New York’s Governor Andrea Cuomo is the son of one of the more popular and liberal governors the state of New York has ever known. In his brief time in office Governor Cuomo has shown that the apple does not fall far from the tree. I always thought his father was a bright and interesting man and a pretty good governor. While I don’t live in New York State anymore (I do maintain an office in New York City) I remain interested and aware of New York issues and politics.
This past Monday Governor Cuomo signed an executive order banning smoking on Metro-North and Long Island Railroad platforms. The ban begins in 90 days. Full disclosure – I do not smoke cigarettes but do enjoy the occasional cigar. I have never smoked a cigar on a train platform but now I am thinking about it.
I am not sure if there is a law against self-immolation but that might as well be included too. Where does this kind of thing stop? New York City Mayor Bloomberg has banned smoking in New York City parks. There’s no smoking at outdoor stadiums and no smoking in restaurants and bars. I still cannot understand how taxpaying establishments are subject to this particular law – if you don’t like smoke and you are an employee – don’t work there!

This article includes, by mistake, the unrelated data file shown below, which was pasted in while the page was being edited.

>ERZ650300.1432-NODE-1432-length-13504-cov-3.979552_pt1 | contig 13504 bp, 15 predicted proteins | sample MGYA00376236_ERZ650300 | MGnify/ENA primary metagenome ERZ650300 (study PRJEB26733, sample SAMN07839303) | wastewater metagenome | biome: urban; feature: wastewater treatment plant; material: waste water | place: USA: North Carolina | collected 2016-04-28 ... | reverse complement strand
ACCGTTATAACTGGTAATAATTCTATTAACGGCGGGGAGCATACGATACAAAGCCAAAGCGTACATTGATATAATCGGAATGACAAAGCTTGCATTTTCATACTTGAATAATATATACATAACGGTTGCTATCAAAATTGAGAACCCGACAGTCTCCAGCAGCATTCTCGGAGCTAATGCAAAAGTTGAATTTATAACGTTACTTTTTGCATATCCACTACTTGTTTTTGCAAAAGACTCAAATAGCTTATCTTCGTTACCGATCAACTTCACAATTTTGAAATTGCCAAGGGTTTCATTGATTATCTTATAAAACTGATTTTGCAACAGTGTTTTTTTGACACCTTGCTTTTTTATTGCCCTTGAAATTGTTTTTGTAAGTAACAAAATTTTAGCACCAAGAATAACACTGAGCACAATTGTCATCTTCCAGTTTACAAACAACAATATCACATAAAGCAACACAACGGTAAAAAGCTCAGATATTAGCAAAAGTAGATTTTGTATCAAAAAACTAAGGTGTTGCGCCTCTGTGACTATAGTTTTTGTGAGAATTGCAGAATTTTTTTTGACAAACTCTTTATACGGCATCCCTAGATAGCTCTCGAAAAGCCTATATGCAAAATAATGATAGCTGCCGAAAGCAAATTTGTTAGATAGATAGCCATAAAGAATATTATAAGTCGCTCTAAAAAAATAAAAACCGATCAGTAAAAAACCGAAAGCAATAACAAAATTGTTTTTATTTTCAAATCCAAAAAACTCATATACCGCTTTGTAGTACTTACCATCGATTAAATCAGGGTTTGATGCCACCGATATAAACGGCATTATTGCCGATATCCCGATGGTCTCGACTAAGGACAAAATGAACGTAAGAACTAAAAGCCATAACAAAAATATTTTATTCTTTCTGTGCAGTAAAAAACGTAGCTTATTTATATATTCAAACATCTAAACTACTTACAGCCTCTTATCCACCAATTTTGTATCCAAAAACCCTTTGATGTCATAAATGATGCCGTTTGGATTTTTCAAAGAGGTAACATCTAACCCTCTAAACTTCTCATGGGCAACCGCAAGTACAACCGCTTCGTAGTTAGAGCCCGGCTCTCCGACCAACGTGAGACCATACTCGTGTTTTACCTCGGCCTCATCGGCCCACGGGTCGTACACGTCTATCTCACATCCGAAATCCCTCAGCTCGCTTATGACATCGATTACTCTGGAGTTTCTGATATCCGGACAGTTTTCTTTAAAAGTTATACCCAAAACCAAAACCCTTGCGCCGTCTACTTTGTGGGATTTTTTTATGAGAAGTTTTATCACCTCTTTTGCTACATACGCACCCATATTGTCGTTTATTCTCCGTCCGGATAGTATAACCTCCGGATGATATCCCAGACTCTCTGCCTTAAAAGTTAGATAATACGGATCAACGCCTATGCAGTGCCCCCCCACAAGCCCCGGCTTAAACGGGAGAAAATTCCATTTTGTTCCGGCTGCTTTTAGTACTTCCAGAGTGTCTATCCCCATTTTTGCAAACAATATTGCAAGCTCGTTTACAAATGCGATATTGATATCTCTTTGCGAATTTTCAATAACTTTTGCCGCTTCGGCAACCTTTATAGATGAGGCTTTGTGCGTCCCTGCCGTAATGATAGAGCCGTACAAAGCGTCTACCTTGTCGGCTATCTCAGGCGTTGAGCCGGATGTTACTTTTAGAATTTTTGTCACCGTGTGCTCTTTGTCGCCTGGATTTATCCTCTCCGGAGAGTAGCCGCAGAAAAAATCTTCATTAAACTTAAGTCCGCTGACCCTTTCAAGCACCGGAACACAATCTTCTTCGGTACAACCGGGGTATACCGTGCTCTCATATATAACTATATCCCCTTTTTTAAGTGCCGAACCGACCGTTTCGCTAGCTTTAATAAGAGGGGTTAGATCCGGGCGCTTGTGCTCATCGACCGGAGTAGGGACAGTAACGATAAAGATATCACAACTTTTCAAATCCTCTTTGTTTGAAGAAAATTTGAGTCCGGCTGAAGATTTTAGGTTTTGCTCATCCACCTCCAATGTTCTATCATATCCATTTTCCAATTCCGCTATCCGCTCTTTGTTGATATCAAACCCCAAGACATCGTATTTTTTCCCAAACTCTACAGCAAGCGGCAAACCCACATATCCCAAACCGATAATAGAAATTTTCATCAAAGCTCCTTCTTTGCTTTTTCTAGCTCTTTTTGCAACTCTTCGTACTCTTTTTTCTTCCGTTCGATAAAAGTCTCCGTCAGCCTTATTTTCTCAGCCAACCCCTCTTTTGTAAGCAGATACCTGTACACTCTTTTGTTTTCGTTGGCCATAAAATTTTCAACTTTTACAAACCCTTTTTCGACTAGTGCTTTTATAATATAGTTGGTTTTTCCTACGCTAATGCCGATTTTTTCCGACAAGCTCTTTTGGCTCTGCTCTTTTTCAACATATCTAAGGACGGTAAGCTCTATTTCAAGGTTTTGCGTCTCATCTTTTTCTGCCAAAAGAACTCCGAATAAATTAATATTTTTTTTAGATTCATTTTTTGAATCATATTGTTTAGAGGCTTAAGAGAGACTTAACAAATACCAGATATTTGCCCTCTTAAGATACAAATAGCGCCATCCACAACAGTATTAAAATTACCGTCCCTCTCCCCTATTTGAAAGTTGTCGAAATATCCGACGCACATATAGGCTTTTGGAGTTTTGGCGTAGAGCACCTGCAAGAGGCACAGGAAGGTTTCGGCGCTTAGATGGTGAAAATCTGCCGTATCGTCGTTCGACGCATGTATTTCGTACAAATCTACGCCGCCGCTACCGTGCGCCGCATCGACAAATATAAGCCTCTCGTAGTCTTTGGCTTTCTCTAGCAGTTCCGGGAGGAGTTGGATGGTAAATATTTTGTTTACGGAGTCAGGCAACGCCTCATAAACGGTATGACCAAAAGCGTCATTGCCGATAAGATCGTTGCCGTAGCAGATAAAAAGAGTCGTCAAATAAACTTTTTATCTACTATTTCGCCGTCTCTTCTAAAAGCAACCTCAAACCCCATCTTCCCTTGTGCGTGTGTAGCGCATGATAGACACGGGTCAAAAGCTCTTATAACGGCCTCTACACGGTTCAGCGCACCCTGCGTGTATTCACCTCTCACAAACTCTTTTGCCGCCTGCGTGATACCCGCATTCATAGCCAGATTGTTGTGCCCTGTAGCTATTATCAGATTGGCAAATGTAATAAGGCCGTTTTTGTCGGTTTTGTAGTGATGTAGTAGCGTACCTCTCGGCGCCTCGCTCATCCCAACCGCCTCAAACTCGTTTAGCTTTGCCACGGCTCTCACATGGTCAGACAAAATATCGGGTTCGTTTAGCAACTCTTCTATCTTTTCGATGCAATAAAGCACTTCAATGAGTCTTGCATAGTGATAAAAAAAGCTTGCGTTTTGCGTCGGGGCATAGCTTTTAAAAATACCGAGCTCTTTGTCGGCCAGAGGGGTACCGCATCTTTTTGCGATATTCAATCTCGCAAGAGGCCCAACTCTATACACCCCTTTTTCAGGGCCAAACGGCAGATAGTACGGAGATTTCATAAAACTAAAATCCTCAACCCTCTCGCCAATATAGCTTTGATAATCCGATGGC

Yes there are valid arguments that smokers cause illness not only to themselves (and to a lesser degree those around them by way of secondhand smoke – the claim is that 2,500 New Yorkers die each year due to secondhand smoke), they also contribute to higher insurance rates for everyone else. I am not a scientist but am a bit skeptical regarding the impact of secondhand smoke which is somewhat inconclusive.
I don’t like secondhand smoke. I don’t know anyone that does. Yet in the same breath, (or wheeze?), I am concerned that America’s penchant for legislation in the name of the public good is getting out of hand. Smokers need to be sensitive to people around them and the people that I know who like to smoke are just that, at least from what I have experienced. The anti-smoking movement has become a crusade.
I remember when airplane passengers could smoke on the plane (and trains and buses too for that matter). That was not good and banning it was a good thing that made sense. In a restaurant why can’t there be an area where smokers can enjoy their dinner away from the non-smokers? And as far as bars go, if you own one and wish to allow patrons to smoke, I say fine, if you don’t like the secondhand smoke – go someplace else.
So where does it end? Will there be a time when people are not allowed to smoke in their apartments since there are other people in the building that could be affected by second hand smoke? Will there be smoker’s retreats where attendees can blissfully puff away without the feeling like social pariahs?
I admit I lean left on a number of social issues but on this one I am not on board.
Do you see this as a liberal vs. conservative issue? Or one of personal liberties?